Kansas City Expungement Lawyer
A criminal conviction, or even just a guilty plea, can have profound consequences that you may not have expected or understood at the time. You may have trouble finding the employment you deserve or have lost your firearms rights. Your access to your children or ability to participate in their activities at school might be limited. Or you might just want a second chance. Fortunately under Missouri law, in many cases your arrest, plea, trial, and conviction can be expunged, meaning you can petition the court to close the records of your case maintained by the State of Missouri. If the court grants your request, in most cases you will not have to disclose the conviction, and most of the collateral consequences of the offense will no longer apply to you. Missouri has several statutory mechanisms for expunging convictions, guilty pleas, arrests, and other records of criminal offenses. If you’d like to discuss your situation in order to determine the best option for you, please call 816-287-0172 to talk to a Missouri expungement lawyer now or use the form below to schedule free consultation.
RSMo. 610.140 applies in the majority of non-driving while intoxicated expungement cases. Recent changes to RSMo. 610.140 have reduced the time you must wait before an offense can be expunged and made it possible to expunge many offenses that could not previously be expunged. However, not every charge can be expunged. Offenses that cannot be expunged include:
(1) Class A felonies;
(2) Any dangerous felony as that term is defined in Section 556.061;
(3) Any offense that requires registration as a sex offender;
(4) Felony offenses having death as an element of the offense;
(5) Felony Assault;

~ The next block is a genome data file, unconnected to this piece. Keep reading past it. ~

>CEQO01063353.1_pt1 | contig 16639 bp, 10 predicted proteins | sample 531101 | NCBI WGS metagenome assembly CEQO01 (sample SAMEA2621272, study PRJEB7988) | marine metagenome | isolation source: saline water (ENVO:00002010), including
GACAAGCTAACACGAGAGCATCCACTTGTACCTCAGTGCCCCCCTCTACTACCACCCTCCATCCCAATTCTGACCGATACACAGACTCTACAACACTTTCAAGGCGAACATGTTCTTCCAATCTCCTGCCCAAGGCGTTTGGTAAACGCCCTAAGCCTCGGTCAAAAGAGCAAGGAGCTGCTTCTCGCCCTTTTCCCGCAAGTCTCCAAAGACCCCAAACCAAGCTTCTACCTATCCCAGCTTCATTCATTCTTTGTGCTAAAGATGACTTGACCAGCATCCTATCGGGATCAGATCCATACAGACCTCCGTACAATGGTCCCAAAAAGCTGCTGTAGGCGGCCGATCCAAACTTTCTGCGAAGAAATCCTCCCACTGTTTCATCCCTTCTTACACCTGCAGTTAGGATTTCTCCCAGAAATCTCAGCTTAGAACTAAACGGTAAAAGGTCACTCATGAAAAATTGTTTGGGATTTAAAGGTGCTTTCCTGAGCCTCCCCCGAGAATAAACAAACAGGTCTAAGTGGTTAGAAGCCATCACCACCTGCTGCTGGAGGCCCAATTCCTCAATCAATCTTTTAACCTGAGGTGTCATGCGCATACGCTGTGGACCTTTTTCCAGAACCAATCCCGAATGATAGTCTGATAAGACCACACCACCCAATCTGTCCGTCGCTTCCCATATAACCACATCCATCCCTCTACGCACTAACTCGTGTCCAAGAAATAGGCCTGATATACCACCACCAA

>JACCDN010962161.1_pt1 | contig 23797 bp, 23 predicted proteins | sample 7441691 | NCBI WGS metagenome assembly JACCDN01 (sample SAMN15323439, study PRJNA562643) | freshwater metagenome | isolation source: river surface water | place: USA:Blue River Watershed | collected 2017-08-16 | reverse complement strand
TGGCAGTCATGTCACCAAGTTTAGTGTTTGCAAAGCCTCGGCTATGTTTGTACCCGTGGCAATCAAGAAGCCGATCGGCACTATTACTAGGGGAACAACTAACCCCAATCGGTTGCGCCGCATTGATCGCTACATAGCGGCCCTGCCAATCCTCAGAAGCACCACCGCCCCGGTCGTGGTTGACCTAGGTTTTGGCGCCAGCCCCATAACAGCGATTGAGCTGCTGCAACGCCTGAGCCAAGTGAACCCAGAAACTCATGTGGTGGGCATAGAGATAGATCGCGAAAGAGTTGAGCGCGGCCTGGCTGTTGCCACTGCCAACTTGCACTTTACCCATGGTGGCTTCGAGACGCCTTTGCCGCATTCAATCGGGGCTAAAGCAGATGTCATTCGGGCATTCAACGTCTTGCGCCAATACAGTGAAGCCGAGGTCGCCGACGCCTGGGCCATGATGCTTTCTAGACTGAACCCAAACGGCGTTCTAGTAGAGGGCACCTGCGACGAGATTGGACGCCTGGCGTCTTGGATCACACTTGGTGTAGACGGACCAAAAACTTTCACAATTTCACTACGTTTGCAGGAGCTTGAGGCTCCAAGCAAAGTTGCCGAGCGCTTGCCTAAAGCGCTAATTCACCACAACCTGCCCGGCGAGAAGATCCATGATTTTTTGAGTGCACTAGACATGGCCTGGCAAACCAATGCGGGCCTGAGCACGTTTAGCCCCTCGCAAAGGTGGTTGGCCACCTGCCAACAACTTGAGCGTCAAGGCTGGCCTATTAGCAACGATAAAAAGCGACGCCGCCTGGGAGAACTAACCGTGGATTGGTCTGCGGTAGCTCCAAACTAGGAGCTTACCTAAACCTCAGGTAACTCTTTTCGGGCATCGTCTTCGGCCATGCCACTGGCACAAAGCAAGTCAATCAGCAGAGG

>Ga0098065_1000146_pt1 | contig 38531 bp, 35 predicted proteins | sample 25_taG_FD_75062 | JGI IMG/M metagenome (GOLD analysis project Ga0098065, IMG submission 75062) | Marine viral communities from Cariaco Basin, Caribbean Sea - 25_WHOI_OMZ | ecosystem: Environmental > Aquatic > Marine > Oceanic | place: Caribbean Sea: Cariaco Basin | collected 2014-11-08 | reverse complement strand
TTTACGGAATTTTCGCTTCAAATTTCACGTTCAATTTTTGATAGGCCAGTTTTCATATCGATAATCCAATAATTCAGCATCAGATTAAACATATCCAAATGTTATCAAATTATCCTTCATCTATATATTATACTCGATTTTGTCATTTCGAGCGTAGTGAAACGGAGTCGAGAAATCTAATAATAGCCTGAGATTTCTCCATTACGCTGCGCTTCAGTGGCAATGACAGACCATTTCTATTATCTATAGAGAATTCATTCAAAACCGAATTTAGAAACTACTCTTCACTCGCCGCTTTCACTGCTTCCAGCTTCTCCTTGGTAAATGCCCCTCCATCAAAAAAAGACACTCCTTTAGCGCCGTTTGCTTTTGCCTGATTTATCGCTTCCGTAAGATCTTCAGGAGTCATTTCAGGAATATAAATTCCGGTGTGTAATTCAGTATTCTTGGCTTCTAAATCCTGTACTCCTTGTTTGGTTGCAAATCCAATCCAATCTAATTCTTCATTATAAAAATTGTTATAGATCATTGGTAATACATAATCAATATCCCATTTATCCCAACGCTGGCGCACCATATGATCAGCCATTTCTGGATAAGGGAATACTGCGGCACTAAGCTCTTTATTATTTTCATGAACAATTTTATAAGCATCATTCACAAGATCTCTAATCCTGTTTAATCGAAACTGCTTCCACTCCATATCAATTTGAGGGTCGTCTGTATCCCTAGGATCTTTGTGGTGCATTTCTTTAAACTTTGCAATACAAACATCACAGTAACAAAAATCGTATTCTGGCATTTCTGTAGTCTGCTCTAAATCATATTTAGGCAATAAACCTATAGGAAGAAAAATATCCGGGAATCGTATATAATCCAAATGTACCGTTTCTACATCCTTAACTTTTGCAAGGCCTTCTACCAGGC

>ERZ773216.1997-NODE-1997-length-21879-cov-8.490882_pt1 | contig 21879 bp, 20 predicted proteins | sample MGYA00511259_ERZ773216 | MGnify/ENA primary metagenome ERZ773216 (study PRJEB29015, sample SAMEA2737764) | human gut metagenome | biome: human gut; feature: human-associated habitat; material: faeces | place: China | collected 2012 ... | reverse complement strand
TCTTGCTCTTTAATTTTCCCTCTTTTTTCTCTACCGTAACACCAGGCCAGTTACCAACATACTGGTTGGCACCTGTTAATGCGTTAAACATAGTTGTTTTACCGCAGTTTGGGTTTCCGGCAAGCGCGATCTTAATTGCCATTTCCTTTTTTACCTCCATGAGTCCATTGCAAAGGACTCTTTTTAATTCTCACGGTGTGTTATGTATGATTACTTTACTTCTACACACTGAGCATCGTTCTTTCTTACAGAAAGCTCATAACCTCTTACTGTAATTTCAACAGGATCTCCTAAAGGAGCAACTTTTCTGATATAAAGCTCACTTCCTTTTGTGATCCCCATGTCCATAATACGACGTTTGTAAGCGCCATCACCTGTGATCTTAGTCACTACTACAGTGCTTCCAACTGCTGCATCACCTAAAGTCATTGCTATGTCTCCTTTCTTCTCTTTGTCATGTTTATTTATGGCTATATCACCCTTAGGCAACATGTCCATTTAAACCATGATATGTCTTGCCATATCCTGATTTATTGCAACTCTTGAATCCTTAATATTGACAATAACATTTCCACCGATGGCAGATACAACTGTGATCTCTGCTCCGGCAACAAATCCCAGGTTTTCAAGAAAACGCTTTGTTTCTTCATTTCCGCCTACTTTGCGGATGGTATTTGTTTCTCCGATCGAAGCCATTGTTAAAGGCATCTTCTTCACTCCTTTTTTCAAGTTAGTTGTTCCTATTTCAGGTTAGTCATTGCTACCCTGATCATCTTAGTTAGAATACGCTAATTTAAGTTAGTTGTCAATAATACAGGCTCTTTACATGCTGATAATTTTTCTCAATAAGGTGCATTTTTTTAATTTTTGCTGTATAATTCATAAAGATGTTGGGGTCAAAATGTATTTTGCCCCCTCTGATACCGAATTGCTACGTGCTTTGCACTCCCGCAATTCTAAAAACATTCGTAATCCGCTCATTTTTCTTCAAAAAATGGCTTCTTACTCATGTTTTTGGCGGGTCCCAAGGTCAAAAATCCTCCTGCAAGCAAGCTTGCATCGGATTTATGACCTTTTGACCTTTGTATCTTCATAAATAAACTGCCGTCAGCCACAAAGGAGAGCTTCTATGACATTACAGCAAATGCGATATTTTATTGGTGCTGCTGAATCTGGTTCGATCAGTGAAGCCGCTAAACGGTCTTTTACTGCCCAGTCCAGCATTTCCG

(6) Any charge of domestic violence;
(7) Felony kidnapping;
(8) Numerous charges specifically excluded from the statute.
(9) Alcohol-related traffic offenses. (Though these offenses may be expungable under other Sections.)
(10) Driving offenses committed by holders of commercial drivers licenses.
(11) Most convictions for unlawful use of a weapon.
The statutes also limits the total number of lifetime expungements a person can have under RSMo. 610.140 to one felony or two misdemeanors. However, in many cases, multiple charges can be expunged in the same expungement petition without counting as more than one expungement.
You must wait three years from the date of arrest before filing a petition for expungement under this section. Additionally, seven years must have passed since you completed your sentence or probation if your charge was a felony, and three years must have passed if your charge was a misdemeanor. 1
Other factors the judge is to consider in deciding whether to grant a petition for expungement are:
(1) Whether the person has been found guilty of another offense, not including violations of traffic regulations;
(2) The person has fulfilled all obligations related to the offense, such as serving a sentence, completing probation or parole, and paying any related fines or restitution;
(4) The person does not have charges pending at the time the judge is considering the expungement petition;
(5) The petitioner’s habits and conduct demonstrate that the petitioner is not a threat to the public safety of the state; and
(6) The expungement is consistent with the public welfare and the interests of justice warrant the expungement.
It’s important to note that 610.140 grants the judge the discretion to base his or her decision on the factors above. That’s one of the many reasons it’s important to have a qualified attorney on your side when seeking expungement.
Update: In August 2021, RSMo. 610.140 was amended again, reducing the time a person must wait to have a felony expunged to three years from seven years and to one year from three years in the case of a misdemeanor. The legislature also added the language “For purposes of 18 U.S.C. Section 921(a)(33)(B)(ii)***, an order or expungement granted pursuant to this section shall be considered a complete removal of all effects of the expunged conviction” to RSMo. 610.140.8 in an obvious attempt to address the matter of whether a Missouri expungement functions as a “complete expungement” or merely a records closure, a distinction that has significant consequences, most notably with regard to restoration of federal firearms rights.
A separate statute, RSMo 610.130, allows drivers found guilty of a DWI / DUI more than ten years ago to have the event, including related administrative license sanctions removed from their records. The process of expunging a DWI is similar to expunging other offenses and, in many cases, the companion case, the ticket that led to the stop that resulted in the DWI can be expunged in the same petition.